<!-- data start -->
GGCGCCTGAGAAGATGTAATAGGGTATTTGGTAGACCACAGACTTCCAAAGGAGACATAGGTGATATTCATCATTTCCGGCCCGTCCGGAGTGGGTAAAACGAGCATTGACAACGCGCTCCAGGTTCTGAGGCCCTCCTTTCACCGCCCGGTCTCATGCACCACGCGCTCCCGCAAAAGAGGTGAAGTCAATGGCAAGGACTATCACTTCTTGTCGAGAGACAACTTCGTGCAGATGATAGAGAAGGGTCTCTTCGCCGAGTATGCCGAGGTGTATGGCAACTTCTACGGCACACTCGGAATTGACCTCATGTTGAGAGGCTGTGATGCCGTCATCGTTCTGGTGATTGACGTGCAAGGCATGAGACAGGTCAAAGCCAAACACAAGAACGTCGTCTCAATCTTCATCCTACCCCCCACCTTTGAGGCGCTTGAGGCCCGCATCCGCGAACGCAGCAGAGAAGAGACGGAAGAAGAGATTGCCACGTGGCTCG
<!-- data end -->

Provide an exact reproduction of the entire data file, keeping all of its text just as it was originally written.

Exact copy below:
GGCGCCTGAGAAGATGTAATAGGGTATTTGGTAGACCACAGACTTCCAAAGGAGACATAGGTGATATTCATCATTTCCGGCCCGTCCGGAGTGGGTAAAACGAGCATTGACAACGCGCTCCAGGTTCTGAGGCCCTCCTTTCACCGCCCGGTCTCATGCACCACGCGCTCCCGCAAAAGAGGTGAAGTCAATGGCAAGGACTATCACTTCTTGTCGAGAGACAACTTCGTGCAGATGATAGAGAAGGGTCTCTTCGCCGAGTATGCCGAGGTGTATGGCAACTTCTACGGCACACTCGGAATTGACCTCATGTTGAGAGGCTGTGATGCCGTCATCGTTCTGGTGATTGACGTGCAAGGCATGAGACAGGTCAAAGCCAAACACAAGAACGTCGTCTCAATCTTCATCCTACCCCCCACCTTTGAGGCGCTTGAGGCCCGCATCCGCGAACGCAGCAGAGAAGAGACGGAAGAAGAGATTGCCACGTGGCTCG